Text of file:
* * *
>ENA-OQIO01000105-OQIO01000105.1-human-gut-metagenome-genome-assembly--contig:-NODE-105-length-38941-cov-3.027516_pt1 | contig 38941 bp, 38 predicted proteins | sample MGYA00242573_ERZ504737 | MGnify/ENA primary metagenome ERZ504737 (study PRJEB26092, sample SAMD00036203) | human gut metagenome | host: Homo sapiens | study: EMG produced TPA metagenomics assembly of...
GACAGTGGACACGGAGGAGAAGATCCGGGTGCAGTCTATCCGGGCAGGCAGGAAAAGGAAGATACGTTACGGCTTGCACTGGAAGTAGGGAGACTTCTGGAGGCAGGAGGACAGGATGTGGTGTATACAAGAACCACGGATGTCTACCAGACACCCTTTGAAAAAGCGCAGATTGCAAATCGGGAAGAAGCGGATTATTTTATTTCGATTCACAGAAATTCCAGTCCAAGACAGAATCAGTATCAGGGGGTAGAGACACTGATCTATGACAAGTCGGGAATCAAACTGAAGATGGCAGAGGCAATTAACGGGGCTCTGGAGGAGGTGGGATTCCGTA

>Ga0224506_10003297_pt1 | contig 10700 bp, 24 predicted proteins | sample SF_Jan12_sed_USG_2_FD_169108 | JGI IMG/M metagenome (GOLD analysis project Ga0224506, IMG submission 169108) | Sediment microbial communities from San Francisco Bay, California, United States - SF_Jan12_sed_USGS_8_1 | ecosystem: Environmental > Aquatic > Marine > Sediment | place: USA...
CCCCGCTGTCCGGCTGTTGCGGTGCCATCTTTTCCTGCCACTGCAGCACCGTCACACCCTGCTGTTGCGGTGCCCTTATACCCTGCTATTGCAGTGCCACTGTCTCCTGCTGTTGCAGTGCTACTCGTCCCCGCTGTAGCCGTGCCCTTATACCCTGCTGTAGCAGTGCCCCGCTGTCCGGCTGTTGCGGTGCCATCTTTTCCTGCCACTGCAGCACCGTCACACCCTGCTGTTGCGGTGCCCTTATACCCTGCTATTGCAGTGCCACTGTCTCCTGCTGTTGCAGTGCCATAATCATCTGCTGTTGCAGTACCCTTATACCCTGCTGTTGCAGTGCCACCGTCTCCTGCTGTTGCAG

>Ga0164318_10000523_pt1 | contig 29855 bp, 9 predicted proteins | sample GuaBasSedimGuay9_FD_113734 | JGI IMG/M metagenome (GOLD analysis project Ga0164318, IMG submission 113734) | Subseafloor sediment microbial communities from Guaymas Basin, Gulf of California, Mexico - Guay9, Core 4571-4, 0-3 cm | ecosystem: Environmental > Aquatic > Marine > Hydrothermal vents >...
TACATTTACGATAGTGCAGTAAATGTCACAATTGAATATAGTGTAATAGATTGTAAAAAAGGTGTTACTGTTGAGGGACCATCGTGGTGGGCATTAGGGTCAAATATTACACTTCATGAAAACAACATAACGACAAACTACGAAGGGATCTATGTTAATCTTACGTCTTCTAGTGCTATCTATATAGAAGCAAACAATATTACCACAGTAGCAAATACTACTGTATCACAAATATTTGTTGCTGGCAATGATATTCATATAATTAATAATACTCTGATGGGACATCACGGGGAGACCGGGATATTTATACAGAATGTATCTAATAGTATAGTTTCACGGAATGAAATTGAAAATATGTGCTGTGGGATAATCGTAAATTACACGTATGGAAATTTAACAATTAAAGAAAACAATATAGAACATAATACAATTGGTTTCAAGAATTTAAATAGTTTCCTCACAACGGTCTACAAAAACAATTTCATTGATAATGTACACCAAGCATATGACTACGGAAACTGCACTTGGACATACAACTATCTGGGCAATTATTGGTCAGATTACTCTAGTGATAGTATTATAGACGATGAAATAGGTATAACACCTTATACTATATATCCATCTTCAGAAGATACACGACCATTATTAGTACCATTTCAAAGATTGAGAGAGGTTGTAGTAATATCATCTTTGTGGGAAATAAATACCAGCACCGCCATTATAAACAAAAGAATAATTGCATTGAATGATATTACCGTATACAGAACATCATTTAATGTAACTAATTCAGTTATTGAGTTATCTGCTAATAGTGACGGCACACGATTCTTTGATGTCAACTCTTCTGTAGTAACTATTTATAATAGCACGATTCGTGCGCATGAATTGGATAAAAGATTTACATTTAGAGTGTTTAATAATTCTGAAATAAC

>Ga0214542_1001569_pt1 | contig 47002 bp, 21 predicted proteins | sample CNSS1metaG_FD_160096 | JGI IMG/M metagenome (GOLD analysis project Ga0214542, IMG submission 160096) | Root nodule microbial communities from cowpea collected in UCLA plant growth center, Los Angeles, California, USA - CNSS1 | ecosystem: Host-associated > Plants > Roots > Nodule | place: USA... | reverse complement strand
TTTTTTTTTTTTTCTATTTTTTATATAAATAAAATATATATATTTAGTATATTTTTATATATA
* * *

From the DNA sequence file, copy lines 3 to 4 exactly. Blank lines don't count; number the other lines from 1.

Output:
>Ga0224506_10003297_pt1 | contig 10700 bp, 24 predicted proteins | sample SF_Jan12_sed_USG_2_FD_169108 | JGI IMG/M metagenome (GOLD analysis project Ga0224506, IMG submission 169108) | Sediment microbial communities from San Francisco Bay, California, United States - SF_Jan12_sed_USGS_8_1 | ecosystem: Environmental > Aquatic > Marine > Sediment | place: USA...
CCCCGCTGTCCGGCTGTTGCGGTGCCATCTTTTCCTGCCACTGCAGCACCGTCACACCCTGCTGTTGCGGTGCCCTTATACCCTGCTATTGCAGTGCCACTGTCTCCTGCTGTTGCAGTGCTACTCGTCCCCGCTGTAGCCGTGCCCTTATACCCTGCTGTAGCAGTGCCCCGCTGTCCGGCTGTTGCGGTGCCATCTTTTCCTGCCACTGCAGCACCGTCACACCCTGCTGTTGCGGTGCCCTTATACCCTGCTATTGCAGTGCCACTGTCTCCTGCTGTTGCAGTGCCATAATCATCTGCTGTTGCAGTACCCTTATACCCTGCTGTTGCAGTGCCACCGTCTCCTGCTGTTGCAG